Reviewed! ‘Comedians in Cars Getting Coffee’ Stays Fresh in Season Three

/ Jan 21, 2014


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There’s always been a hidden smirk to the title of Jerry Seinfeld’s breezy, conversational lark of a series. “Comedians in Cars Getting Coffee,” produced by Crackle and sponsored by Acura, promises exactly what it says on the tin: Seinfeld showing off some exotic automobile (turns out Jay Leno isn’t the only one with a car fetish), then picking up a fellow comedian and taking them out for coffee.

That premise seems simple, but actually allows for a near-infinite amount of diversity — there are boat trips, breakdowns (on the car’s part), and some great stories told over the course of the three seasons. Some of comedy’s great legends, from Mel Brooks to Don Rickles to David Letterman, have been featured on the series for informal chats that prove truly revealing.

Here’s the thing. I love coffee. I love comedians. I appreciate a decent automobile. So why I haven’t I been able to make “Comedians In Cars” appointment viewing?

It’s hard to deny that “Comedians” is one of the best-made digital series out there, and has only improved since its first season. Episodes of the third season, which premiered January 2, are top-to-bottom great in terms of production value — while the Acura product placement is a bit over-the-top, the actual interstitial ads are fresh and funny enough to stand alongside the quips and bits Seinfeld pulls out of his guests.

He doesn’t have a hard time doing so — everyone, for the most part, seems pretty relaxed hanging with Seinfeld on camera. Which is perhaps a problem — the lack of the conflict.

As fun and fresh as “Comedians” is, it’s not hard to imagine the show fitting in on any number of lifestyle-oriented cable channels (the Esquire Network is probably kicking itself for not coming up with this one). But the appeal of those type of shows usually comes out of pulling the host out of his or her comfort zone — something that runs completely counter-intuitive to the core of “Comedians.”

And a big factor in that is the lack of diversity. It is notable that in the first two seasons of the show, Seinfeld sat down with exactly one woman (Sarah Silverman) and two person of color (Chris Rock and Mario Joyner) — with upcoming announced guests for season three including Tina Fey and… Tina Fey.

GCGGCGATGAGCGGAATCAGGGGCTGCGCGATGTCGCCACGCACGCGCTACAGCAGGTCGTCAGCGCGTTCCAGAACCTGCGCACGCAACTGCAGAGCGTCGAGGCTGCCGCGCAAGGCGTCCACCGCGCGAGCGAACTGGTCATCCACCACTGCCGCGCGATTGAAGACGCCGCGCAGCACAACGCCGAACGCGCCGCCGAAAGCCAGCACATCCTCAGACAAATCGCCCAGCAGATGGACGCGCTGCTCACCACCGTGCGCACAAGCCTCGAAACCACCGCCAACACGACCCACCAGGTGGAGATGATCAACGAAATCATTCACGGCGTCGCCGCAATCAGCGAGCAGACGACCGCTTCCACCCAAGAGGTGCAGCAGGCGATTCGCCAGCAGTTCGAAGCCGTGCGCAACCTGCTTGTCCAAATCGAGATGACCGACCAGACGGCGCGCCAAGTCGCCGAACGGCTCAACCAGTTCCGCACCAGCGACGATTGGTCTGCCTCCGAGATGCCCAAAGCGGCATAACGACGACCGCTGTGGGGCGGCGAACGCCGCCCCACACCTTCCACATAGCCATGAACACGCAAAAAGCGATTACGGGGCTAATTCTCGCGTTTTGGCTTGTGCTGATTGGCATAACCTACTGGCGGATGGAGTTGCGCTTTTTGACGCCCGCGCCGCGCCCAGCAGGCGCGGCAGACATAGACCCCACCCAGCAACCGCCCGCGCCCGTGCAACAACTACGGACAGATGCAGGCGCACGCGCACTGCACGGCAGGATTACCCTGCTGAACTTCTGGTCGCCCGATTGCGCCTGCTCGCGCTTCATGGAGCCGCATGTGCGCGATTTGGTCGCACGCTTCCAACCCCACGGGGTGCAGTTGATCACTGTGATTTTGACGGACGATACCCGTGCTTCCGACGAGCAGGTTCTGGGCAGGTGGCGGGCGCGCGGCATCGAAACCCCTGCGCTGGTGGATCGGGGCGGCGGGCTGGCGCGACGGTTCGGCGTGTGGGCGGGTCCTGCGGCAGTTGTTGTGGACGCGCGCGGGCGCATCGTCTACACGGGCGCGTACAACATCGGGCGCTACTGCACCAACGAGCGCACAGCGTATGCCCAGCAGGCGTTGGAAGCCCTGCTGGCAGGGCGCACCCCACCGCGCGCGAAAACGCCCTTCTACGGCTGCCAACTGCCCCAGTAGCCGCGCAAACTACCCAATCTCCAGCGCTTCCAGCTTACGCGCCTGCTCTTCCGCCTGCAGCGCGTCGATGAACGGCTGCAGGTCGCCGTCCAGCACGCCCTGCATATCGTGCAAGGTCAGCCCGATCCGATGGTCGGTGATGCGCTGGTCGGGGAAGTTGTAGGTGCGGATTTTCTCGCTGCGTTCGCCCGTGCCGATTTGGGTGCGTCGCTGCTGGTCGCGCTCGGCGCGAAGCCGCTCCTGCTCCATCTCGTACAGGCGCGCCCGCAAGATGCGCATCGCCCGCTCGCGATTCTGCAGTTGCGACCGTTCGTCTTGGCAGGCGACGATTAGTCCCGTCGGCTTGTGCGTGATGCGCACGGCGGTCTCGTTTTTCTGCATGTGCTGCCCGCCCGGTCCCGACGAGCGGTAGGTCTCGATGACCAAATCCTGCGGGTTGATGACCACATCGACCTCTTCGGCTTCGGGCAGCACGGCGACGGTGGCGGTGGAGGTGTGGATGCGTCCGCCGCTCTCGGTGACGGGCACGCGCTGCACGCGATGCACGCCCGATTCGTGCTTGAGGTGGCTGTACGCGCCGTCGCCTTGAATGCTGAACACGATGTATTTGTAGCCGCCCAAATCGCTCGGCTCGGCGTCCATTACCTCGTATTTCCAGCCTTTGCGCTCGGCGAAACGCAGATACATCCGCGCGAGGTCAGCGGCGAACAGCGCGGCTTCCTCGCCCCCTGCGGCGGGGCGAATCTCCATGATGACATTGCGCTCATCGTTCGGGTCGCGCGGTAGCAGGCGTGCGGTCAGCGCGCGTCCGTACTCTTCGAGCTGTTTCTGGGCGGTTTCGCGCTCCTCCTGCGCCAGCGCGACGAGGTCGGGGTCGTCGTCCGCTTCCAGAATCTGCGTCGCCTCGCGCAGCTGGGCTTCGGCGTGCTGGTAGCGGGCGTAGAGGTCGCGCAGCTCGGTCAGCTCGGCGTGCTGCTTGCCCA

I’ll be very excited to watch the Tina Fey episode, but it’d be great to see future seasons of “Comedians” push Seinfeld to speak with people who aren’t necessarily people he’s been friends with for the last 10-plus years. With the format of the show established, there’s an opportunity for him to showcase younger talents — the Seinfelds of the future, if you will.

When I mentioned before that it wasn’t hard to imagine “Comedians” working on cable, I should clarify that it does truly belong in the digital sphere. Why? Timing.

The thing that makes “Comedians” a product of the web is the fluctuating episode lengths — which are, quite honestly, one of the show’s primary virtues. Some guests, such as Seth Meyers, are more than enjoyable for their 13 minutes, but giving Louie C.K. double that is just one of the smartest decisions you can make, especially given the stories he has to tell (and the strange little orange Fiat Seinfeld chooses for their day’s excursion).

“Comedians,” in short, has the chance to be more than a lark on Seinfeld’s part — it could truly be an anchor not just for Crackle, but for digital content. But in order to hit that mark, it needs just the slightest bit more ambition.

Maybe it could use some more coffee.

Full episodes are not embeddable, so here’s the trailer for season three:

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